Molly Kelash October 31, 2012 at 08:37 PM
It's a shame that you are unable to discuss the ideas around this issue without spewing hatred at me, Lau. Not once did I attack you as a person, but obviously you come from a deep place of fear if lashing out so nastily with an ad hominem attack is your only recourse. And perhaps you are right - Episcopalians may be more accepting of "bigots" like myself who actually believe that gay people should have the same rights as everyone else. Sadly, I think the discussion has degraded to the point where it no longer makes sense to hold it any longer. Thank you all...and go out and vote!
John M. Shehan December 17, 2012 at 09:58 PM
Thirty-three years ago, I thought about being Catholic, and after some soul-searching decided that I just couldn't do it. Some time went by, and at some point I realized that I really wasn't a good Protestatn. There was too much I beleived that I shared with Catholics, so I gave it a try once again at the turn of the century. This time I followed through. I "buried" the issues I had with Catholicism back in '79 and simply accepted what the Church taught for the most part/ And then the sexual molestation incidents began floating to the surface. The bishop of my diocese had served as a priest in an ealier day at two parishes my great-grandmother had attended many decades ago. He was implicated by three men who attended these parishes as kids, for being sexually molested. All of this within six months of joining the Church. But it goes a lot deeper than that. After reading Garry Wills' "Papal Sin", where much of the intellectual dishonesty of Catholicism is exposed, I once again relized why I had balked at becoming Catholic 33 years ago. I would rather be a catholic (spelled with a little "c") in a liturgical Protestant sect or an Orthodox, than remain with Rome.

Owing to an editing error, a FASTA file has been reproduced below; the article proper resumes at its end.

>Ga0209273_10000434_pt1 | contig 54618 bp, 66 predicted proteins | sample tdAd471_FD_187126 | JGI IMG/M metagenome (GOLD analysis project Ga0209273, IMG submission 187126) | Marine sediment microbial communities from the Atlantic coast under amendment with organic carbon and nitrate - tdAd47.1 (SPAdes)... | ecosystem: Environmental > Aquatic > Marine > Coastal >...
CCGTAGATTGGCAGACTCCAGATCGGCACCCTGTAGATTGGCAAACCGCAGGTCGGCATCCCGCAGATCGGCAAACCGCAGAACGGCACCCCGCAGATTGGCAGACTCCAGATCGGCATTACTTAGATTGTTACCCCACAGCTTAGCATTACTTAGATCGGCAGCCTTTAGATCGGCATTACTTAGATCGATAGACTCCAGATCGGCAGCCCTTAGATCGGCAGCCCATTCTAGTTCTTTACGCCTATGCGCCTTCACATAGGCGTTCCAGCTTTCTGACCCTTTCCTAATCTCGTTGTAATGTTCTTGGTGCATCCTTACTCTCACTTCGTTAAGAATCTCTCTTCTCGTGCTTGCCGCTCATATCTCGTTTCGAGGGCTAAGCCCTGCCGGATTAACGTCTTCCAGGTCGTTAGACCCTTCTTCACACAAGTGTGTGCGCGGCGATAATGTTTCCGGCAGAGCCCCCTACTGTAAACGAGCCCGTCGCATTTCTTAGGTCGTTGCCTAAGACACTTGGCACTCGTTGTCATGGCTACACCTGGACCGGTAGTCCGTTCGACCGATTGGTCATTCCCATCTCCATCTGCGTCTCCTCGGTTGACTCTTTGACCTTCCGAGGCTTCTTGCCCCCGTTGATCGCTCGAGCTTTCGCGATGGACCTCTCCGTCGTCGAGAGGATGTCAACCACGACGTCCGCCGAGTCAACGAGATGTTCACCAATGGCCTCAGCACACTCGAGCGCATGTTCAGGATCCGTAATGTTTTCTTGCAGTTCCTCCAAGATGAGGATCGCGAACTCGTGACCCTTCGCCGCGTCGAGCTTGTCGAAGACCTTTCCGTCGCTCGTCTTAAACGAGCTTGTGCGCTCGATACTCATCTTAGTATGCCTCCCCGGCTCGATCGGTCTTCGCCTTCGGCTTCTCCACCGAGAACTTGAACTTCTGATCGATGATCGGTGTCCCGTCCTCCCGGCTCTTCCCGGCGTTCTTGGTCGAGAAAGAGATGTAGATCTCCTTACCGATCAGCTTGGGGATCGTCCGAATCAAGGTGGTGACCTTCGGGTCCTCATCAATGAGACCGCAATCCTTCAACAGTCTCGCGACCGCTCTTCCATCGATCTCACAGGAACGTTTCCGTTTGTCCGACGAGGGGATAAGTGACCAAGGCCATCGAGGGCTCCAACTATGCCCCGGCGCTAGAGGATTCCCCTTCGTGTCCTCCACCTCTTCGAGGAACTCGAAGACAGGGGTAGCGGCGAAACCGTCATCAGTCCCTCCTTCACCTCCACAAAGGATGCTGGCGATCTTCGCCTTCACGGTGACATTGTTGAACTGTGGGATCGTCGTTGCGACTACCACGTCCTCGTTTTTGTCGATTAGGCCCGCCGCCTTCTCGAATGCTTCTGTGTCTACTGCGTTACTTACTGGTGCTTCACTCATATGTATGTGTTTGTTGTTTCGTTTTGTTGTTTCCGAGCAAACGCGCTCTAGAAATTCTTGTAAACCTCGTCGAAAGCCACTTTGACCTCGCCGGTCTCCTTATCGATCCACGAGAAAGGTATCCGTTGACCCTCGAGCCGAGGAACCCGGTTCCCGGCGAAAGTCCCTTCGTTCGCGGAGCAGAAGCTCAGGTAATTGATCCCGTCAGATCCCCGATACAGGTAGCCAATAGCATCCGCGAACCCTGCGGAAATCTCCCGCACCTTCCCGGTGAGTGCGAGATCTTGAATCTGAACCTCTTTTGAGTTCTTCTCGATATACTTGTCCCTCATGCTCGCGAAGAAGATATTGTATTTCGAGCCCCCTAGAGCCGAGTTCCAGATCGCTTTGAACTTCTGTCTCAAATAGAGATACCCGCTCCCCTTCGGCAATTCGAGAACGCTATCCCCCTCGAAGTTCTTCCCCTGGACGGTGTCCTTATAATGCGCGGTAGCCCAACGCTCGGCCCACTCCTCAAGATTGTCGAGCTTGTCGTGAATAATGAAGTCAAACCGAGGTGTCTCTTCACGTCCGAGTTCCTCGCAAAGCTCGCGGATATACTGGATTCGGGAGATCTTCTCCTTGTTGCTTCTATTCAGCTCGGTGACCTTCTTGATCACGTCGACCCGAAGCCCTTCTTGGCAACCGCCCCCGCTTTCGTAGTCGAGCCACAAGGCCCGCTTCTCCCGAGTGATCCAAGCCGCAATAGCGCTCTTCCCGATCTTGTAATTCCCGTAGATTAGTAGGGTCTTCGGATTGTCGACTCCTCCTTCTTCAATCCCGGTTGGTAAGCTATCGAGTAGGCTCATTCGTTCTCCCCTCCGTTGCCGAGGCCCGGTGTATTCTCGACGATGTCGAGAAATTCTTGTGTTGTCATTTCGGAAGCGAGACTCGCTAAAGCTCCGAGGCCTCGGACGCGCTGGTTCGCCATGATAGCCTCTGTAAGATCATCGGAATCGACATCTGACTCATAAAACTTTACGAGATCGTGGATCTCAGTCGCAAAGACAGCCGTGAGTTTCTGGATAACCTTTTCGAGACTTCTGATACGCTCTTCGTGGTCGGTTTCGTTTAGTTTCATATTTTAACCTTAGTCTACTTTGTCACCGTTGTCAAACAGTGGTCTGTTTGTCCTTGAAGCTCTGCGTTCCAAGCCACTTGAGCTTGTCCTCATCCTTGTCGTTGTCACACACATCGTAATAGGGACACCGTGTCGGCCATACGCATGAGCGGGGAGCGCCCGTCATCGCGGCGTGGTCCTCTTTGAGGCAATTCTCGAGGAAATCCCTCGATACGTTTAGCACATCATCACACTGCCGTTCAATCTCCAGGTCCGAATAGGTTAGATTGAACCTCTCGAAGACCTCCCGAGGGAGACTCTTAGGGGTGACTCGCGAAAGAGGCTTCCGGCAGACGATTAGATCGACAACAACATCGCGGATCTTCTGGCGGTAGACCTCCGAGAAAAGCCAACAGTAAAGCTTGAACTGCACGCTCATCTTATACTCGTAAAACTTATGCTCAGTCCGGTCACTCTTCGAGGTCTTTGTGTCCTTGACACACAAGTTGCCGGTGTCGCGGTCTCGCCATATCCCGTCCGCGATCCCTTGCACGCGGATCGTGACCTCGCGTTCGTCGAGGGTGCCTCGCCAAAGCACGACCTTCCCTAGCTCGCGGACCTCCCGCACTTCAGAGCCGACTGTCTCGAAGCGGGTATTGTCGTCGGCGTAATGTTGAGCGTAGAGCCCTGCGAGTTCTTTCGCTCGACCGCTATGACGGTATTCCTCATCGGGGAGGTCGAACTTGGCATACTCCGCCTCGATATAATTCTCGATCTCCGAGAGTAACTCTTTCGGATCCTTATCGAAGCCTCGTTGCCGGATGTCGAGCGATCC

Barb April 23, 2013 at 09:04 PM
Molly, I am now where you were in the Fall. I am searching for a direction away from the "C" Catholic church. I am very involved from Eucharistic Minister, Lector / Commentator, Bible study, to former Catechist. I feel as though I am getting a divorce and am very sad to say that I am leaving the church. However, I feel that I can no longer financially nor emotionally support a church that limits and stifles growth and acceptance. If the Catholic church does not allow women to be leaders than how are we to expect the world to follow through with equal treatment, rights and pay for women? God created us all and we are created in his own image.Though we only see 2 sets of physical attributes- male and female and I fail to comprehend the fact that 2 people of the same sex want to live their lives committed to each other for a lifetime- I chalk that up to the fact that I am not God, nor gay and it is not for me to understand- yet it is not my place to judge or deny them the right to have their relationships blessed in the church and invite God into their lives. But, where do I go from here? I truly believe that "where there are two or more gathered in His name..." Where do I go?